By Alex Distefano
By Scott Snowden
By Anna Merlan
By Steve Almond
By Jena Ardell
By Jon Campbell
By Alan Scherstuhl
By Tessa Stuart
Here's a scene to gladden Rudy Giuliani's heart: As the curtain rises on an Off-Broadway show, the NYPD swoops down, arresting the cast, producer, house manager, and even the concessionaire. The company is hauled into night court, charged with "disorderly conduct" for attempting to stage a blasphemous, immoral, and obscene performance.
If this sounds like next week's news, don't panic. It happened in 1905. The play was that blasphemous, obscene, immoral work, Mrs. Warren's Profession, by George Bernard Shaw. The charges, as you've guessed, were thrown out after the judge read the script, discovering that it made vice a good deal less attractive "than other dramas which the police had overlooked." Instead, it raised moral questions they ignored: One of Shaw's characters is a clergyman who's had an affair with the enterprising brothel keeper Mrs. Warren; his son is in love with Mrs. Warren's daughter. The play's "sensational" climax comes when Mrs. Warren's wealthy protector maliciously tells the two young lovers that they're half-siblings.
Mrs. Warren's Professionhasn't received any New York City funds on Rudy's watch, but that's probably just because it's been seen so many times in the preceding decades including major stagings at Lincoln Center Theater and at the Roundabout, both of which receive monies from the Department of Cultural Affairs. On neither occasion were those 1905 warrants for disorderly conduct mentioned.
In the long parade of municipal attempts at censorship, New York has chosen its cases with an eerie quirkiness. It took no legal action, for instance, in 1911, when the Abbey Theatre's arrival from Dublin with Synge's Playboy of the Western Worldcaused a near-riot on opening night. A segment of the city's Irish American community took offense at the play's gritty poetic realism; one ethnic tabloid yes, the tabs have been down on art for most of this century even attacked the actresses' bare feet: "No such feet ever came out of Ireland. They were typically Anglo-Saxon feet big, clumsy, and flat." The Shuberts, who were managing the Abbey's tour, nervously issued a mollifying statement (the troupe's artistic codirector, Lady Gregory, noted in her journal, "Shubert is a yellow cur"), but the now sold-out run continued peacefully. The honor of arresting and trying the Abbey company for blasphemy and indecency was left to its next stop, Philadelphia, where two priests testified against Synge's play. In cross-examination, one of them conceded that "the people of Ireland do use the name of God at other times than in blessing."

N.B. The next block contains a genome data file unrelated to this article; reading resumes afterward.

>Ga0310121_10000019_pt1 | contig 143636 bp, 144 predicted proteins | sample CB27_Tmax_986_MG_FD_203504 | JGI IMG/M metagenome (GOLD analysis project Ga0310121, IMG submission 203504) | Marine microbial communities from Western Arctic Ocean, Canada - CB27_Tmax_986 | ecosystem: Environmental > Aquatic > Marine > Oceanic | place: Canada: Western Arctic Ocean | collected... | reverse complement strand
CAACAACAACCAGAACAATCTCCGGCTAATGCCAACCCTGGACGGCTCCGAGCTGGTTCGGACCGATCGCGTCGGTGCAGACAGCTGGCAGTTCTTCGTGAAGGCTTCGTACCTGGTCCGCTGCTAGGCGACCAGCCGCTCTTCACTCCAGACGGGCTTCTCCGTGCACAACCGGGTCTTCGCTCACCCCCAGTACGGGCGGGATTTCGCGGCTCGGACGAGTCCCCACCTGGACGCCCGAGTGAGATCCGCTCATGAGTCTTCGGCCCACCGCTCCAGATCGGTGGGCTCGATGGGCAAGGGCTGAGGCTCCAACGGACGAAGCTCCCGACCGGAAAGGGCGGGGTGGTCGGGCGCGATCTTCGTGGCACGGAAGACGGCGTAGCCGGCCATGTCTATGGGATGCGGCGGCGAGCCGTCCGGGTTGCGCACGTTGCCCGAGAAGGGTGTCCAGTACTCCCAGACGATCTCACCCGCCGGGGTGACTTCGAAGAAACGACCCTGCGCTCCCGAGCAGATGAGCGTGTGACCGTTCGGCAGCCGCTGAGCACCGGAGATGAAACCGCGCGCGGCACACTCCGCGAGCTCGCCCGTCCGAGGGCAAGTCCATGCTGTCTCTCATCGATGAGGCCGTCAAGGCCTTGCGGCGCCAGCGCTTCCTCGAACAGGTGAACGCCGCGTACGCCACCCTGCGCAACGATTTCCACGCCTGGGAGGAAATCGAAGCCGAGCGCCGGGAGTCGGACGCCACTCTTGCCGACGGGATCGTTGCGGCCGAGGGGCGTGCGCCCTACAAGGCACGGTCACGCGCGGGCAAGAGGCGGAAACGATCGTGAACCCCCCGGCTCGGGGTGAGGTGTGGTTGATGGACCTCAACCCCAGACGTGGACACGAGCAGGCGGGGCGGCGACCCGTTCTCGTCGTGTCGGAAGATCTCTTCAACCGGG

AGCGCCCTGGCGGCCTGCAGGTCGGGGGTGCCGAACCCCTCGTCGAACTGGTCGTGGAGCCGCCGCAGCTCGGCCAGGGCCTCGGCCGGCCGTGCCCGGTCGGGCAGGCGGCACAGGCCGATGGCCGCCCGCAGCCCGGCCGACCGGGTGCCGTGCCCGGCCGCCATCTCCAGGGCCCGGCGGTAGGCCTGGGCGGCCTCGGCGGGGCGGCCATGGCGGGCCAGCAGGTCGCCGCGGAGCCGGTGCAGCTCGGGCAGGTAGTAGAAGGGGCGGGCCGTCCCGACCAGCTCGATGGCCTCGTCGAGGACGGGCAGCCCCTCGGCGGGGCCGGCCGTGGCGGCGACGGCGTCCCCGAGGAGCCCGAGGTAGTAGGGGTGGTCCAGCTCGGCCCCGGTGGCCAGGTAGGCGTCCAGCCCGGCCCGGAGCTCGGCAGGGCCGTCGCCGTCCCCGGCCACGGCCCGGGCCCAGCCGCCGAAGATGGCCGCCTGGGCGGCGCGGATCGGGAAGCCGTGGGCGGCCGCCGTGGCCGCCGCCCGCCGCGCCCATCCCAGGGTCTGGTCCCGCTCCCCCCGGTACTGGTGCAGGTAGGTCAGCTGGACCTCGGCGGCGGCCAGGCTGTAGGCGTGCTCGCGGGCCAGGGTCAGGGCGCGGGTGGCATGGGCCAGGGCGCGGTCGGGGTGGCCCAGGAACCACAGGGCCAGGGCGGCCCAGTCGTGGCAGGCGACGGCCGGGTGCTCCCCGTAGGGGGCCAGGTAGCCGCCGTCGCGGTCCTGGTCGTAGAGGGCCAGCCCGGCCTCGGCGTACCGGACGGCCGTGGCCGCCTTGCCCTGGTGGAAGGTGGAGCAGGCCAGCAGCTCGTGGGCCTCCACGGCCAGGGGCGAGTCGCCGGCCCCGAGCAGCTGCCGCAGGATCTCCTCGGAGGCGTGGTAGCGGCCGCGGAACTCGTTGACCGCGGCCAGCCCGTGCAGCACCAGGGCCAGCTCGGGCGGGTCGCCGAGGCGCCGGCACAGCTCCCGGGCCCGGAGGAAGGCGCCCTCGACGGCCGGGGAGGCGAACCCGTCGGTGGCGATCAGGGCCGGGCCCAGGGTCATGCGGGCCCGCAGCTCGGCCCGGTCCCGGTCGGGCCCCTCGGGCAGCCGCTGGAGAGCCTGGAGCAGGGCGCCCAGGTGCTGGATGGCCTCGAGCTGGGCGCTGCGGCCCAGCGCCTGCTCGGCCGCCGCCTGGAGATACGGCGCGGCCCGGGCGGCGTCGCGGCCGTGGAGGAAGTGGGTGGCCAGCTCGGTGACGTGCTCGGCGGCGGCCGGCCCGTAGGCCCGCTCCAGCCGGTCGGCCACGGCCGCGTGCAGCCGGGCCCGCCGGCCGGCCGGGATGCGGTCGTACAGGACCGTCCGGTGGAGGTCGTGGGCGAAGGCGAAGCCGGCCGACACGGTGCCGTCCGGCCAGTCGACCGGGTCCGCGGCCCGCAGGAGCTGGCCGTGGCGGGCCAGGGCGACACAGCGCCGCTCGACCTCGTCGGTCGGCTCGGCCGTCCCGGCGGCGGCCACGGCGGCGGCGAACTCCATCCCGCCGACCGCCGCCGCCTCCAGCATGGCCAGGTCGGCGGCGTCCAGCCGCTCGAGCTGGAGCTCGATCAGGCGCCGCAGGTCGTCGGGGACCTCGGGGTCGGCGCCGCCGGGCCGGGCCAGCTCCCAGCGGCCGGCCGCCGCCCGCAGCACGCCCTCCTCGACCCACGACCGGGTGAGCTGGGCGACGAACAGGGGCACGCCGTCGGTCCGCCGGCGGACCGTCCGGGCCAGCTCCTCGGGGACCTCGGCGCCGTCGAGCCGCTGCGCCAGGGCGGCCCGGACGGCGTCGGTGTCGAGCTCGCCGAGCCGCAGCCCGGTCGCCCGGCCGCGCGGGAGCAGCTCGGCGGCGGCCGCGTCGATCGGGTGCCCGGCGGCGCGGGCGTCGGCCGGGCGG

New York held its legal tongue again in 1915, when one of the century's most controversial films, Birth of a Nation, opened, to a storm of protest from African Americans and white liberals offended at D.W. Griffith's melodramatic distortions of history, his racial stereotyping, and his portrayal of the KKK as a band of heroes. (The film sparked a nationwide revival of the Klan.) A boycott attempt by the fledgling NAACP, under W.E.B. DuBois, had only limited effect. Clearly a masterpiece, the film displayed Griffith's cinematic genius as fully as it did his predilection for the one-dimensional and crude. Virtually every publicly funded institution in New York that shows films has screened it countless times over the decades, in the face of regular protest from black New Yorkers and regular silence from the city.
When New York was roused to censorial action, the usual topic was not religion or race, but sex literally so in the case of Mae West, who in 1927 shimmied her way into the best- publicized eight days ever served on Rikers Island by writing and starring in a play called (what else?) Sex. The mild titillation of West's half-comic intrigues with sailors and gangsters, however, would have been left to impair the public morals undisturbed if advance word hadn't arrived of her even more scandalous next play. The Drag, an exploitative but basically sympathetic treatment of male homosexuality and cross-dressing, with a full-scale drag ball for a climax, opened in Bayonne, New Jersey, late in 1927, and was promptly shuttered by local officials. By some mysterious coincidence, the NYPD suddenly decided to raid Sex, which had been running for nearly a year, closing the show and sending West to the slammer. The resulting publicity fueled her subsequent entry into movies, where the whole story was replayed when her early box-office triumphs helped trigger Hollywood's newly tightened Production Code. Fittingly, in the late 1930s Paramount tried to buy the rights to Mrs. Warren's Profession as a vehicle for West; alas, Shaw nixed the deal. (He might have sensed their kinship, having told the papers, at the time of the Abbey Theatre uproar, "All decent people are arrested in America.")
West wasn't the only theater artist to find the city clamping down on any interest in variant sexuality. The same year as Sex, the police shut down The Captive, Arthur Hornblow Jr.'s adaptation of ·Edouard Bourdet's Paris hit, La prisonnière. This was truly absurd, since the predatory lesbian who attempted to seduce a naive young bride was the villain of Bourdet's moralizing melodrama. Nobody was arrested or even charged with any crime; they were simply warned that they could be, and the show shut down quietly after 20 sold-out weeks. Hornblow parlayed the scandal into a lengthy career as Hollywood's most cultivated producer; it was he who supposedly told Sam Goldwyn that the play couldn't be filmed because it was about lesbians, provoking the immortal reply, "So we'll make 'em Americans."